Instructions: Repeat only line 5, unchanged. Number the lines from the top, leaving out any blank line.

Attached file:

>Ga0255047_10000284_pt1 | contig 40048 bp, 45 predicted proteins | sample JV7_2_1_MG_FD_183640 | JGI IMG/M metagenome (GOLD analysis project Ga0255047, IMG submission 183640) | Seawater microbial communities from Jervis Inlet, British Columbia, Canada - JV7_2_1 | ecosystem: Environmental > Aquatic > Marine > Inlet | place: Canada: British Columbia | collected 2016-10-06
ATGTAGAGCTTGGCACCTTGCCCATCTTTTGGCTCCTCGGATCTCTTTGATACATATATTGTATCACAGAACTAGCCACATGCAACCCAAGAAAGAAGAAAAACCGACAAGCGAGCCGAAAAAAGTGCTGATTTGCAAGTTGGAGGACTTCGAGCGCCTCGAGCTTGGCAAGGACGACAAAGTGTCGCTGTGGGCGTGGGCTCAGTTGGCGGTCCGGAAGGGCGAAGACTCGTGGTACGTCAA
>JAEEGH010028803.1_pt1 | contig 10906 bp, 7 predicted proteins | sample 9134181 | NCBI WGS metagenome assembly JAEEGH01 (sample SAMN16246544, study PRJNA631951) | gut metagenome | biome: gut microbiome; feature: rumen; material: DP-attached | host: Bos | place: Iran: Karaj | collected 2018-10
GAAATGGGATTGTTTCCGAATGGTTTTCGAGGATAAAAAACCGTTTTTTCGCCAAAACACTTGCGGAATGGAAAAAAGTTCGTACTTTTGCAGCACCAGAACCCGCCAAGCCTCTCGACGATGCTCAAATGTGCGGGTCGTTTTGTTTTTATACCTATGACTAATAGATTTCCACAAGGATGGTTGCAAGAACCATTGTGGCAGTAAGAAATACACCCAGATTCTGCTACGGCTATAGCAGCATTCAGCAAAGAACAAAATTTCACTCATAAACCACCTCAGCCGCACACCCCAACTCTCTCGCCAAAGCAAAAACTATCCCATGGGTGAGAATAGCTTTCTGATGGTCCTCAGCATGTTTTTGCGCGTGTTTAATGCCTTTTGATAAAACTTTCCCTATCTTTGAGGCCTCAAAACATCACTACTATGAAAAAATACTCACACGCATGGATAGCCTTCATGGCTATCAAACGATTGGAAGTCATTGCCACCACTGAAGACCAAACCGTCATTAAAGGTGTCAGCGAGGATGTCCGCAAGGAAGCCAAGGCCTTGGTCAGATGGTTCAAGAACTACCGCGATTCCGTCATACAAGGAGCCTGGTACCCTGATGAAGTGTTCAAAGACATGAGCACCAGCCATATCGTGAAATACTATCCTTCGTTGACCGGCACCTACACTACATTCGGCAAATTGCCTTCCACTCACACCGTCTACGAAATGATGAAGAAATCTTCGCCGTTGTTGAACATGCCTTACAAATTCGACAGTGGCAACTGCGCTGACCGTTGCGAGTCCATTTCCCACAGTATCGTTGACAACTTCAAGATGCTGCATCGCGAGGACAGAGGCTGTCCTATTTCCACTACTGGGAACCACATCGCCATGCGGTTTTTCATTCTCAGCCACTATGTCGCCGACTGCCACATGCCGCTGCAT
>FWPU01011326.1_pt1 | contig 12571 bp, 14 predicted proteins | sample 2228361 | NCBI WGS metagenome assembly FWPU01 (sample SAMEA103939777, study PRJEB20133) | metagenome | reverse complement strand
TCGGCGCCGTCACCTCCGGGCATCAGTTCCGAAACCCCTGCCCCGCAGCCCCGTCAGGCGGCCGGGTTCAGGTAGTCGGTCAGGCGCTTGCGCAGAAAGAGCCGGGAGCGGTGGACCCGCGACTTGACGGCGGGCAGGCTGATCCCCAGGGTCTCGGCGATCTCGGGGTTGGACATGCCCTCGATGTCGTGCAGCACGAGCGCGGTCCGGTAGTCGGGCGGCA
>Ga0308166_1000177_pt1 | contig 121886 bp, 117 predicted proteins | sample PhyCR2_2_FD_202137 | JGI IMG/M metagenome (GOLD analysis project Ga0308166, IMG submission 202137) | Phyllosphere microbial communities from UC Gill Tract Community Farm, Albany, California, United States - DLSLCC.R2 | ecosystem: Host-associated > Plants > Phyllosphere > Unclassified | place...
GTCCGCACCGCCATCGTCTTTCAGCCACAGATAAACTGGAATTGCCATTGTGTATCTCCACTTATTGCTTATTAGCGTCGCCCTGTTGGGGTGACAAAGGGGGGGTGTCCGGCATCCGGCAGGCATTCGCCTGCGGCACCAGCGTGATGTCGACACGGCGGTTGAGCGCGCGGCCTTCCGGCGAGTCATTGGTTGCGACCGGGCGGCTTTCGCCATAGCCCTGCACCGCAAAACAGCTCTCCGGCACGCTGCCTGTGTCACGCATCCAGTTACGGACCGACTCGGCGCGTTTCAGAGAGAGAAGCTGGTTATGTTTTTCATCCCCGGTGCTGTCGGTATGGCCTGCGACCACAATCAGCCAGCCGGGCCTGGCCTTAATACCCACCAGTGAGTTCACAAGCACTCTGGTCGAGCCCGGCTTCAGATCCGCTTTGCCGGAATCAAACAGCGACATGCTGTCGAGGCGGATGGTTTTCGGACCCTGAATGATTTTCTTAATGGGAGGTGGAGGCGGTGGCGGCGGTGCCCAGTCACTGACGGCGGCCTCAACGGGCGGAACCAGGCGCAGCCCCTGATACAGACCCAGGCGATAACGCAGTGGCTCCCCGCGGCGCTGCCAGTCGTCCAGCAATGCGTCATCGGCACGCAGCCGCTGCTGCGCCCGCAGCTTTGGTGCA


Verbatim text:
>FWPU01011326.1_pt1 | contig 12571 bp, 14 predicted proteins | sample 2228361 | NCBI WGS metagenome assembly FWPU01 (sample SAMEA103939777, study PRJEB20133) | metagenome | reverse complement strand